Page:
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Here and Now with Robin Young and Jeremy Hobson
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Thursday May 6, 2010

Crews To Lower 100-Ton Steel ‘Dome’ Over Gulf Oil Leak

The containment vessel, a.k.a. "the Dome," which will be used to try to contain the Deepwater Horizon oil spil sits ready on the deck of the Joe Griffin at the rig explosion site. (AP)

Crews in the Gulf of Mexico are crossing their fingers as they begin to lower a massive steel and concrete box 5,000 feet to the sea floor in an effort to contain the oil leak. This method of oil containment has never been tried at such depths, but if it works, it will siphon the oil up a pipe to the water’s surface where it will be safely collected. Meanwhile crews continue to use chemical dispersants and controlled burns to fight back the growing oil slick. Jeffrey Ball, environment editor for the Wall Street Journal, is our guest.

Ten Technologies To Change The World

Dissolvable medical implants, drug cocktails that promise to make cancer  treatable like AIDS, green concrete and light trapping cells that could make solar energy competitive with oil and coal.  These are some of the cutting edge technologies that MIT’s Technology Review believes will change the world in the coming years.  Jason Pontin, the journal’s editor-in-chief and publisher, talks to us about those inventions, as well as 3-D on your mobile phones, social TV, and using sunlight to convert carbon dioxide into energy.

Group Creates ‘Hair Booms’ To Soak Up Oil In Gulf Coast

It sounds awfully low-tech, but human hair is being used to help clean up the oil in the Gulf Coast. The San Francisco non-profit Matter of Trust says that one pound of hair can mop up a quart of oil in about a minute’s time. The group has collected more than 400,000 pounds of hair, and volunteers are furiously stuffing it into stockings to deploy as “hair sausages” in the Gulf Coast. Tyler Young, a volunteer coordinator, tells us how it all works.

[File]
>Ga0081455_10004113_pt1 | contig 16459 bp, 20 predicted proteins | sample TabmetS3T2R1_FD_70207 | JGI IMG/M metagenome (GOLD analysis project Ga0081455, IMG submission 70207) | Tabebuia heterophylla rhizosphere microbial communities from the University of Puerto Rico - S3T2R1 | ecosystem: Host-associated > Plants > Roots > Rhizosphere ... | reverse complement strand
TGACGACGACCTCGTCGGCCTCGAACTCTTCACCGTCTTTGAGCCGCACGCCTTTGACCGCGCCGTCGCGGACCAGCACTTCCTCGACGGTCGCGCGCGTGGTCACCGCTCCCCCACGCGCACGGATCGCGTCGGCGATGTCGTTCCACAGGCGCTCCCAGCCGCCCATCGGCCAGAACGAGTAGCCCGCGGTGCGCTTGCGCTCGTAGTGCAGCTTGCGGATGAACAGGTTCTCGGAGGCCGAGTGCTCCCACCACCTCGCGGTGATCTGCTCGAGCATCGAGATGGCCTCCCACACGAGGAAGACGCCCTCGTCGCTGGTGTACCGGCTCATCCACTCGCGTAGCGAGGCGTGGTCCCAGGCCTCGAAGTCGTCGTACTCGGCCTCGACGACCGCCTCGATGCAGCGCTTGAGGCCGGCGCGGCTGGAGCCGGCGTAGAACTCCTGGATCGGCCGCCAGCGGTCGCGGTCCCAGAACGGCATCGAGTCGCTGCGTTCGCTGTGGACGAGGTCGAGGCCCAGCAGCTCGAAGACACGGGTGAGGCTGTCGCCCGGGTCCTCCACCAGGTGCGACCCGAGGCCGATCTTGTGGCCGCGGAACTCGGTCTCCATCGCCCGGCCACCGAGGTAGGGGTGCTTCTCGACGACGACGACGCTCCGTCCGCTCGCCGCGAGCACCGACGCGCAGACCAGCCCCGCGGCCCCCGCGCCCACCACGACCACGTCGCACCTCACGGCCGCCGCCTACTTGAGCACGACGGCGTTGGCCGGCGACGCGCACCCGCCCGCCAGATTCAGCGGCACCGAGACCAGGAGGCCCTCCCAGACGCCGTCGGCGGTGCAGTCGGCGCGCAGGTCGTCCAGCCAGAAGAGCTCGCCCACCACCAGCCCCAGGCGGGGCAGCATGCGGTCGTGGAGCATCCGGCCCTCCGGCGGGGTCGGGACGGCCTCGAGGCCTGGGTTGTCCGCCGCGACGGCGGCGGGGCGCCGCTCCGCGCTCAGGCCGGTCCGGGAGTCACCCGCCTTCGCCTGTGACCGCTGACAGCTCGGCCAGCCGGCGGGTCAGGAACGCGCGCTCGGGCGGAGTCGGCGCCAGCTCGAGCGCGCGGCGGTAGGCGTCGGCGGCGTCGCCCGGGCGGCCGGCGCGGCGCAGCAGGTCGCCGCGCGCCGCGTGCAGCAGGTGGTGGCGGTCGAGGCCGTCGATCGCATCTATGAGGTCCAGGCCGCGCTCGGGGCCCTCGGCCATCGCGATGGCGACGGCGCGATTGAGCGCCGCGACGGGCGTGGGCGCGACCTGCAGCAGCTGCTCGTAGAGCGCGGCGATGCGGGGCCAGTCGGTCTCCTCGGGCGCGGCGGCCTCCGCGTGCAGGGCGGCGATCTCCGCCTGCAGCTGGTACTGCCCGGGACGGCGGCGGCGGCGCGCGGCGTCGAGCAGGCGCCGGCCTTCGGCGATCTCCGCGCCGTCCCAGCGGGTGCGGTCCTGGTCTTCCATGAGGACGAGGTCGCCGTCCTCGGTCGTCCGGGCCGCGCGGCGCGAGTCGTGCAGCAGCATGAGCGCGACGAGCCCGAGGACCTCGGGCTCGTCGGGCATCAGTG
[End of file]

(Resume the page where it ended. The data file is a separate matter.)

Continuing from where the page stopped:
Clowns Invited Back To Haiti To Help Children Laugh

Boston-area professional clown Leah Abel tells us about her recent trip to Haiti, with fellow members of the group “Clowns Without Borders.” Aid groups asked the clowns to come back to earthquake-ravaged Haiti, to help hospitalized children recover from the trauma they’ve experienced.

Greek Tragedies Help American Troops Cope With PTSD

The BBC’s Paul Adams reports on a project called “Theater of War,” which reaches back to the Greek tragedies to help veterans who are suffering from Post Traumatic Stress Disorder. Adams saw the program in action and spoke with director and translator Bryan Doerries.

Listener Letters: Author Interview Prompts God Debate

Our interview with author Rebecca Goldstein about her novel, “36 Arguments for the Existence of God: A Work of Fiction,” inspired, comforted, but mainly motivated listeners to send us their thoughts.

Music From The Show

  • Mad Professor, “I Spy”
  • Yo La Tengo, “Madeline”
  • Moby, “Inside”
  • Eric Lindell, “Sunny Daze”
Robin and Jeremy

Robin Young and Jeremy Hobson host Here & Now, a live two-hour production of NPR and WBUR Boston.

June 6 Comment

Introducing A New Here & Now Website

Coming June 9, 2016, Here & Now listeners and visitors will experience our stories and journalism online in a whole new way.

June 3 Comment

Teenagers Create Impromptu Exhibit At San Francisco Museum Of Modern Art

As the pair toured the museum, they wondered if they could do better. So 16-year-old Kevin Nguyen decided to get creative.

June 3 3 Comments

‘Silver Linings Playbook’ Author Explores Conformity, Mental Health In New Teen Novel

Matthew Quick published his fourth young adult book, "Every Exquisite Thing," this week.

June 2 13 Comments

Do Meal Kits Provide Great Taste Along With Convenience?

Resident chef Kathy Gunst tested a multitude of meal kits, and gives co-host Jeremy Hobson the inside scoop.